There are things you don’t need and then those you didn’t think you needed. These are the kinds of once wishful dreams, like a pet-sized vacuum cleaner that does the dirty work as you watch it skitter perched up on your couch; or, a robot that will paint your nails perfectly within ten minutes. San Francisco-based Renuka Apte and her co-founder Aaron Feldstein started working on the idea of a machine manicurist in 2018, when the two realised the gap, and therefore, scope of automation in the beauty space, and also because Apte really wanted to end the cycle of complaining about how much time it took to get her nails done, an activity she loved indulging in regardless. “We felt beauty services should not be reserved for only those who have the time and money for it,” she says. Their company, Clockwork, today has four robots that can paint on all shapes and sizes of nails of humans starting at age 13+.
The robot manicure experience
A little larger than a microwave, the Clockwork robot paints one fingernail at a time and makes whirring sounds as it does the job. You insert a cartridge of polish into the device, like loading a pod into a coffee machine. Currently, it supports 25 colours, which Apte assures will increase overtime. Then, you place your hand on the hand-rest and say ‘ready’. The robot takes pictures of each finger with its two 3D cameras, stitches them together, and ships the result to the proprietary AI. “Our AI can identify edges within sub-millimeter accuracy. This is then sent to our sophisticated algorithms which determine how the nozzle should move to deposit nail polish in the right places,” says Apte. Ten minutes later, you’ll have a fresh set of perfectly painted nails, done by a robot.
Making of a robot manicurist
For the 37-year-old computer science expert who specializes in distributed systems and machine learning, creating the world’s first nail-painting robot meant maneuvering some never-walked-before pathways and covering all loopholes. It started with the first step: to come up with the appropriate methodology to create a smooth coat, “We tried everything from traditional brushes to feltpen-like contraptions to sprays, and finally settled on this 3D-printer-esque way of painting a nail, which was the most reliable and produced the best coat,” says Apte.
Next, building an AI so accurate it can identify edges with sub millimeter accuracy, as opposed to the kinds usually used to build upon like those in self-driving cars, which don’t require that amount of accuracy when it comes to finding the edges, because you’re never driving that close to anything.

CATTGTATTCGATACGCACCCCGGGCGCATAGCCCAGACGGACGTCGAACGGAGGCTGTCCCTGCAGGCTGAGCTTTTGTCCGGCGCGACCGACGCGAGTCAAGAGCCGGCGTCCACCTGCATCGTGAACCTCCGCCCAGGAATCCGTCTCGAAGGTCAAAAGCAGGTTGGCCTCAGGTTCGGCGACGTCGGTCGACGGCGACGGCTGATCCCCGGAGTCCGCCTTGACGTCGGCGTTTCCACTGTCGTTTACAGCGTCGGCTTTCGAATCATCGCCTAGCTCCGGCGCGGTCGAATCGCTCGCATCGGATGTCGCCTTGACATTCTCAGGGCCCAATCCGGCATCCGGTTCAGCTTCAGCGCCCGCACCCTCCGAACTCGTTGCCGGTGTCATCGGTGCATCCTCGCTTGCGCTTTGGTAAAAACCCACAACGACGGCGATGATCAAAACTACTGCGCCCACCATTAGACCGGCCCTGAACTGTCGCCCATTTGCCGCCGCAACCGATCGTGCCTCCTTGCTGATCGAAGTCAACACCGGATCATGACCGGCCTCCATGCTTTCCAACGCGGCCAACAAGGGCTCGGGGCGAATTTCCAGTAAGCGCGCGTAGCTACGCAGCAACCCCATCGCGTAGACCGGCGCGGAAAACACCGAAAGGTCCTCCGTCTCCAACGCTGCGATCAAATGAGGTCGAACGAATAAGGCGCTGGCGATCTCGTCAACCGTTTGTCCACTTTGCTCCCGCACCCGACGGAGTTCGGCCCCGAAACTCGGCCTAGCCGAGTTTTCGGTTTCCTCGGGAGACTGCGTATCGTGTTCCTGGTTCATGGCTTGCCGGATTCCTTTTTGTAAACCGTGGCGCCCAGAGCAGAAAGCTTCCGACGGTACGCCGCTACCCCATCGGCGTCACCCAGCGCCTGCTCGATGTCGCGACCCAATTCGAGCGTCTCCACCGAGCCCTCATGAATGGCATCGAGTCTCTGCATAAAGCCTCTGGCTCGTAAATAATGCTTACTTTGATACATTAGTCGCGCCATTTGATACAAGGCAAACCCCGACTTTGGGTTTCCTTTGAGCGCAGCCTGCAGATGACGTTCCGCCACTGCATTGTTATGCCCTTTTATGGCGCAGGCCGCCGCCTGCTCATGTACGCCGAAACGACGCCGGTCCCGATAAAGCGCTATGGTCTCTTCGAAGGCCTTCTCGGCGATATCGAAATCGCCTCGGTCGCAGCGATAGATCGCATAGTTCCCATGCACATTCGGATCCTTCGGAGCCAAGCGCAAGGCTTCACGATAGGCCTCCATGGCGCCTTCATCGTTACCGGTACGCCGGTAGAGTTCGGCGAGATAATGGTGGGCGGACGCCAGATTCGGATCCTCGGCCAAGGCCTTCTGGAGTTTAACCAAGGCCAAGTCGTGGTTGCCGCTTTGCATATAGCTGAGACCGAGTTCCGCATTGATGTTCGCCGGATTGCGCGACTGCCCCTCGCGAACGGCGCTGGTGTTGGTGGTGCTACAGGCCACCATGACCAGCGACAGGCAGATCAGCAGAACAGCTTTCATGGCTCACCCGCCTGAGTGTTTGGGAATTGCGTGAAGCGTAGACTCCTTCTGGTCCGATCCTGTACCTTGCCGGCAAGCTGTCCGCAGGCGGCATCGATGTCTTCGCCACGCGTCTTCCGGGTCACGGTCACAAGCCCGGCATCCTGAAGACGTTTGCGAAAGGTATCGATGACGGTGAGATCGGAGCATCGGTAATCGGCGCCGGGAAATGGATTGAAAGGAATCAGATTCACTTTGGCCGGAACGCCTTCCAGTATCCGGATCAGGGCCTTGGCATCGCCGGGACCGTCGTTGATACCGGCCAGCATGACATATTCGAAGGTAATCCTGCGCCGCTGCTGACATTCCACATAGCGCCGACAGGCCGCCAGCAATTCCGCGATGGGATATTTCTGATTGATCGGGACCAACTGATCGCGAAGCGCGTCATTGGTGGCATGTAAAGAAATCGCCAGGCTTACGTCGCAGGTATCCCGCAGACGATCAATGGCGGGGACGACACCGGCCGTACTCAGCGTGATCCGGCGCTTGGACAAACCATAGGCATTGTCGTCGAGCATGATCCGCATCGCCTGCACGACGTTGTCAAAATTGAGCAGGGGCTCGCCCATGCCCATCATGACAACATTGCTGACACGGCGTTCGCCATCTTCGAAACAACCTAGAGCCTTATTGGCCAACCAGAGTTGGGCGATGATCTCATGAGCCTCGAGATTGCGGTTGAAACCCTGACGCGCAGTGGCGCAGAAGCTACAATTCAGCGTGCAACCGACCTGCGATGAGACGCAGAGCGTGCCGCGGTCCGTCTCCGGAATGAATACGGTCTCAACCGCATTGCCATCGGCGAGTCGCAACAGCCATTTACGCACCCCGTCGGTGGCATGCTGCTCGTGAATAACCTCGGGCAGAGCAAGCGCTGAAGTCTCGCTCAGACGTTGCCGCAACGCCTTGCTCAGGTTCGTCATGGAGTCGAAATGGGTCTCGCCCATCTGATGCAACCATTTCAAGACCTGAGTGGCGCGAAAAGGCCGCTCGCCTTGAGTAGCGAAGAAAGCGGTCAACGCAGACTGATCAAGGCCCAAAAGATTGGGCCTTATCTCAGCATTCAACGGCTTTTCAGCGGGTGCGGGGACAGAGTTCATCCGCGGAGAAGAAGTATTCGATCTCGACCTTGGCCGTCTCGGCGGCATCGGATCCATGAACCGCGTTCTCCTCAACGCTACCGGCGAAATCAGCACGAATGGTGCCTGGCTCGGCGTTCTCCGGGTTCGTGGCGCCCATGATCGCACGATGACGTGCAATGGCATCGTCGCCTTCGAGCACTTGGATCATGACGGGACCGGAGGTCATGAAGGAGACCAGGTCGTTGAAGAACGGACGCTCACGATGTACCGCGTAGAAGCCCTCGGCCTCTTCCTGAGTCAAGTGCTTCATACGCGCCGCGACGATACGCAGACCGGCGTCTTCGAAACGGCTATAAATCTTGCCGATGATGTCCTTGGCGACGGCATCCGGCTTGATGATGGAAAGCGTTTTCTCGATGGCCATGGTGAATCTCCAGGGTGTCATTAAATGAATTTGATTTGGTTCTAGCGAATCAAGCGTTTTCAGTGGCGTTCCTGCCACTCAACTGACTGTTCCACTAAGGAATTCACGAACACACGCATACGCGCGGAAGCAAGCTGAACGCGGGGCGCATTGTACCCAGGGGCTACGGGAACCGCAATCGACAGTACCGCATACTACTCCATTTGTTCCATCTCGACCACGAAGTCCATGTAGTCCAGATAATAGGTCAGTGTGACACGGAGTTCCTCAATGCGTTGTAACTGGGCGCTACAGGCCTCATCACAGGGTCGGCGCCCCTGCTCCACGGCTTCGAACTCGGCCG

Man versus robot
Apte’s company has a patent over the robot manicure they designed and built (both hardware and software). But building a first-of-its-kind robot that could precisely simulate a human manicurist also meant writing algorithms unexplored before. “A lot of robotics algorithms have been written for robots,” says Apte, “which means that 1) they do not touch humans and operate in a relatively deterministic environment, and/or 2) they can take their time doing their work.”
But when it comes to humans, no one nail is the same, and let’s admit it, we hate waiting and get distracted easily. “Humans come in all shapes and sizes and do unpredictable things like moving and sneezing. We had to complete the job while a human waits and before the nail polish solvents dry up.
Interestingly, something that was hard and unexpected was getting the ergonomics right,” reveals Apte. “People need to hold relatively still to get a good coat. Everyone’s hands are shaped so differently, especially the thumbs.” Clockwork also had to find a way for people to feel comfortable and safe while they placed their fingers inside the machine.
So how did they remove the fear of trusting the box—you know, the dread of your hand disappearing into a slot and never returning? They made sure you could see your nails getting painted by the robot in real time, and pull away anytime without spoiling the handiwork, due to the technology’s immediate disengagement mechanism.
The future is AI
Clockwork robots are hoisted at pop ups in the United States (one of them soon to be announced at a well-loved retailer), and the company has received leasing applications from all over the world—97 countries so far. Apte plans to partner with some of the biggest names in retail and real estate in the near future, “we will partner with them to reach our customers where they already are—at work, on errands, while travelling or in their building lounge. We want it to be like grabbing a cup of coffee, that’s the level of access and convenience we’re aiming for.”
And while she works towards making her robots do more than just paint nails, like shaping, or French tips, the future as she sees it is a little more elaborate than that: “I want to be able to step into a cosy pod and come out with all my beauty services done, kinda like in the Jetsons!” Us too, Apte. Until then, we wishfully dream.